2010 Benjamin Spock Award for Compassion in Medicine Recipient:
Baxter D. Montgomery, M.D., F.A.C.C.
Houston Cardiac Association and HCA Wellness Center
For the past 13 years, Baxter D. Montgomery, M.D., has practiced cardiology in Houston, Texas. As a clinical assistant professor of medicine in the division of cardiology at the
University of Texas and a Fellow of the American College of Cardiology, he manages arrhythmias and coronary disease, performs angiography, defibrillator implants, and other hospital procedures, and teaches young physicians.
But in 2002, he had to take stock of his own health. At age 38, his cholesterol was far into the not-so-healthy zone. Around the same time, his mother, who had had heart disease and diabetes, succumbed to complications of her illness and of the medications used to treat it.
This wake-up call made him re-evaluate not only his own health, but also his approach to medicine. Digging into the scientific literature and nutrition books, he came to some stark conclusions. A healthy diet was plant-based, and animal-based foods had to go. He changed his diet, got his cholesterol down, and began to build nutritional teaching into his practice. His patients welcomed his nutritional advice, but many needed more instruction than they would ordinarily get during an office visit. So he set up special group sessions on Saturdays, giving them the time and attention they needed.
“It struck me that families pass illnesses more effectively through recipes than though genes,” he said. “Instead of struggling to untangle lethal genes we should untangle lethal recipes.”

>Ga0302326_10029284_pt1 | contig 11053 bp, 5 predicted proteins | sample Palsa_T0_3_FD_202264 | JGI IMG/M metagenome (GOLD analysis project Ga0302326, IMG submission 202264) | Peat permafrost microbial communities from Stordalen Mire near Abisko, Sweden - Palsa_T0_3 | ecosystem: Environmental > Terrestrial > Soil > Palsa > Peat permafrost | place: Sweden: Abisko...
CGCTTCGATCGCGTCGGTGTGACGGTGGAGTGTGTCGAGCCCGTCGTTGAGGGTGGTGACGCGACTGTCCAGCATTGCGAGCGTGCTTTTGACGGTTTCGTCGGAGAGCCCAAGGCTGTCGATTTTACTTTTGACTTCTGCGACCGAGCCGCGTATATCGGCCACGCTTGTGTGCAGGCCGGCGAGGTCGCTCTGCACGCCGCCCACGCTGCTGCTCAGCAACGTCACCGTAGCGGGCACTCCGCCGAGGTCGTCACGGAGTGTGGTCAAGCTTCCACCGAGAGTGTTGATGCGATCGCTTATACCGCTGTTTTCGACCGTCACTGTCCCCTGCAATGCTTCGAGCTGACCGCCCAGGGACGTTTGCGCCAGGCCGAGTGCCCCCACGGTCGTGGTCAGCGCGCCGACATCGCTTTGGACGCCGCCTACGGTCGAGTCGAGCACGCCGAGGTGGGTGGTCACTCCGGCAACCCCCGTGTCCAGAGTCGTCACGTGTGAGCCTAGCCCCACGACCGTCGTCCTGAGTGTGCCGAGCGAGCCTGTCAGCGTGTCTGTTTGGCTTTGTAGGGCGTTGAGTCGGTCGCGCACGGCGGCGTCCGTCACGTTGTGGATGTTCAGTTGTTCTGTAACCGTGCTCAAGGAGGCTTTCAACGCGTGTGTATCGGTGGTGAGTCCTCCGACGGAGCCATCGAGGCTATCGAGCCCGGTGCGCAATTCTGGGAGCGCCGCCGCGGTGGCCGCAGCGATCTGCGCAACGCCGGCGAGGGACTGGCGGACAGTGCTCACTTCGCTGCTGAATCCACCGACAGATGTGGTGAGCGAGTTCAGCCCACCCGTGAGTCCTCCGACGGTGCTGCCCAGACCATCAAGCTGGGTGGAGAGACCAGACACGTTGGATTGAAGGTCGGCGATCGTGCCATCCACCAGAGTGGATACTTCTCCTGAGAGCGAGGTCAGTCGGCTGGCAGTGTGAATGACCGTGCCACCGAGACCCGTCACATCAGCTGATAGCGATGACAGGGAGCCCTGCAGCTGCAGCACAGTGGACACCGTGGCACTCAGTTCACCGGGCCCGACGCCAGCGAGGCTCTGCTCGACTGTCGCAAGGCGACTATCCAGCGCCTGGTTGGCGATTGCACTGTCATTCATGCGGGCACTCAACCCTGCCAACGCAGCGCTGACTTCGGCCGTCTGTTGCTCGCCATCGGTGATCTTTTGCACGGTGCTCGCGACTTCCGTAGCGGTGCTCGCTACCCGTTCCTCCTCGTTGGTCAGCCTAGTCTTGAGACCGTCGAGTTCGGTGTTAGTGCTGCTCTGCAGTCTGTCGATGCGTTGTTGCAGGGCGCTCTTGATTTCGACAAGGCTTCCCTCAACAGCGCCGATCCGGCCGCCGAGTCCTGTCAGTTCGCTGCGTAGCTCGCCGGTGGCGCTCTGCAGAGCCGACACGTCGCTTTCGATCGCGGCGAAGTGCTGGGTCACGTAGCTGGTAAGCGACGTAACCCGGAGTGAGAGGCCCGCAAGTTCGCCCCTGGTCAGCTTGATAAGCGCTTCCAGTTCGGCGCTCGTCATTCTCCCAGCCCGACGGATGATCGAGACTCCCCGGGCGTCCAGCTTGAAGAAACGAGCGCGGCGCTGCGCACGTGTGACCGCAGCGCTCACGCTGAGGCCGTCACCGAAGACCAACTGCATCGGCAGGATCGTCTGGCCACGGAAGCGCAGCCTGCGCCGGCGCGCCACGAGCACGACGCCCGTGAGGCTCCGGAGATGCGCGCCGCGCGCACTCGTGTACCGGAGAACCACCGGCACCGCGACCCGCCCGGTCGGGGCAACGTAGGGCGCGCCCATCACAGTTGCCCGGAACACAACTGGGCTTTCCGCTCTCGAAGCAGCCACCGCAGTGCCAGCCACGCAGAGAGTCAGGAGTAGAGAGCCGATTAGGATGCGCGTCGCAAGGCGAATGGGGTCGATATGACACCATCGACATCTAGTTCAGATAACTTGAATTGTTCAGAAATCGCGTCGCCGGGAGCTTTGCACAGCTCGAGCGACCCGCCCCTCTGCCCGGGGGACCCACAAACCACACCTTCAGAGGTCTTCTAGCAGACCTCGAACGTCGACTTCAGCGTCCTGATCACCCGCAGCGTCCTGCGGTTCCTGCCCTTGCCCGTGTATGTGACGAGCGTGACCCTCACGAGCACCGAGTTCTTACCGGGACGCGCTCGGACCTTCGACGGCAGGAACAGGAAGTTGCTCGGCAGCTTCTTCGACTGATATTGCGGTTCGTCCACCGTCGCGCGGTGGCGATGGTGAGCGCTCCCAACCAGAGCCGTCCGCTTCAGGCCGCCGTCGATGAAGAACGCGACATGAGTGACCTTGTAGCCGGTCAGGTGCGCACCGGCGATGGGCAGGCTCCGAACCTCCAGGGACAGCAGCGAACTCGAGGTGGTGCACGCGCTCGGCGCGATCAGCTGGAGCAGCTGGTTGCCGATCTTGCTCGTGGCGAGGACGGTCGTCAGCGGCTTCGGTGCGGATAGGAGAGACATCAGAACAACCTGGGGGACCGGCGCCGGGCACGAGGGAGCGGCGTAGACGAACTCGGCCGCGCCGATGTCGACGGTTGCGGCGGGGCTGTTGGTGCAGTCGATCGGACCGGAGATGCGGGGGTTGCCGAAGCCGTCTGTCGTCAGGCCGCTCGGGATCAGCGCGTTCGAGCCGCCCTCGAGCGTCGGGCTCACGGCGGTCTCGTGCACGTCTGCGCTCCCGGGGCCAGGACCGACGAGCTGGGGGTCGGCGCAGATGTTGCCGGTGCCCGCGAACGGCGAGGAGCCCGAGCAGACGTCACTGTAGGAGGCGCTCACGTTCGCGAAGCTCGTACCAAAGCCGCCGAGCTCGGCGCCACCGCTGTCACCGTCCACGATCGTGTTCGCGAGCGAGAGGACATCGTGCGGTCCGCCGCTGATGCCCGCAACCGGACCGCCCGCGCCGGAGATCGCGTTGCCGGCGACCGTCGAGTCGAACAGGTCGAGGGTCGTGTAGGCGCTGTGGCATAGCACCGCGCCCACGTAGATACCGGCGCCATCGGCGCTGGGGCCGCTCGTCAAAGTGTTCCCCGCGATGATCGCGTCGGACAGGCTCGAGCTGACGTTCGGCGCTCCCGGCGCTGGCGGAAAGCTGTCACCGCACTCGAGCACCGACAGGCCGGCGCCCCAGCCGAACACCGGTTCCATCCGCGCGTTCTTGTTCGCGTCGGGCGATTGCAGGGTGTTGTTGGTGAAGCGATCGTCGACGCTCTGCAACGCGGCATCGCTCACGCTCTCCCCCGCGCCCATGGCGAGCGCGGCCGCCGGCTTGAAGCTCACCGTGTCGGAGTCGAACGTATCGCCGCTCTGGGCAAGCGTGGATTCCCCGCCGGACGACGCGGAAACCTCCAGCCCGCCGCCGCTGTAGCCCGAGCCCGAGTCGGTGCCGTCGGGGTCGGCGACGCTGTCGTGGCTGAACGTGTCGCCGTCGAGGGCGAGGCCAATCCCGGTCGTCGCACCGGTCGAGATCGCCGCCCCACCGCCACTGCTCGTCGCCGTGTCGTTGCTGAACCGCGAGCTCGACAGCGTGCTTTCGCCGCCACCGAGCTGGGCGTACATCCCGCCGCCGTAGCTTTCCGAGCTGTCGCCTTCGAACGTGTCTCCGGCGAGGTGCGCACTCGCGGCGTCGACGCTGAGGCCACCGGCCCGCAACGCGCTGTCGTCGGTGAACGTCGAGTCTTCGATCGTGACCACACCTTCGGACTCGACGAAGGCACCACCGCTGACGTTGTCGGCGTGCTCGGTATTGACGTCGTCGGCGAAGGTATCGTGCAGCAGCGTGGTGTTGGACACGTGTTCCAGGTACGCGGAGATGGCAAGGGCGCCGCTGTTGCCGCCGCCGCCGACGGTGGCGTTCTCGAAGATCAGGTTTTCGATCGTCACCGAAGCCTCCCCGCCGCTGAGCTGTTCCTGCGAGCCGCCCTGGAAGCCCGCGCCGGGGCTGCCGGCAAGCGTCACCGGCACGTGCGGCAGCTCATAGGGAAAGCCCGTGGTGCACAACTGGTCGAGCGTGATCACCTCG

Dr. Montgomery developed a “nutritional boot camp” to help his patients break unhealthful habits. In five three-hour sessions over a four-week period, people with hypertension, heart disease, and diabetes learned to prepare healthful foods, followed by a maintenance program to help them stay on track.
A local television station interviewed him about his work, attracting the attention of other health experts and the general public. To help health professionals use a nutritional approach, he sponsored continuing medical education courses. In September 2009, he flew to Washington to discuss health issues at the Congressional Black Caucus Legislative Conference. In October 2009, he convened a town hall meeting in Houston to address the declining health in the community and the power of a plant-based diet. He continues to reach patients and health professional alike, and works closely with PCRM in advocacy and education.
“American medicine needs to change its focus,” Dr. Baxter said. “Medical practice has become a process of prescribing medicines and procedures to treat the effects of the foods we eat. The key issue for health is lifestyle, and the core of that lifestyle is nutrition. That needs to be the focus of our practice.”
In 2007, this award was presented to David J.A. Jenkins, M.D., Ph.D., D.Sc.
In 2005, this award was presented to Caldwell B. Esselstyn, Jr., M.D.
Learn more about the award >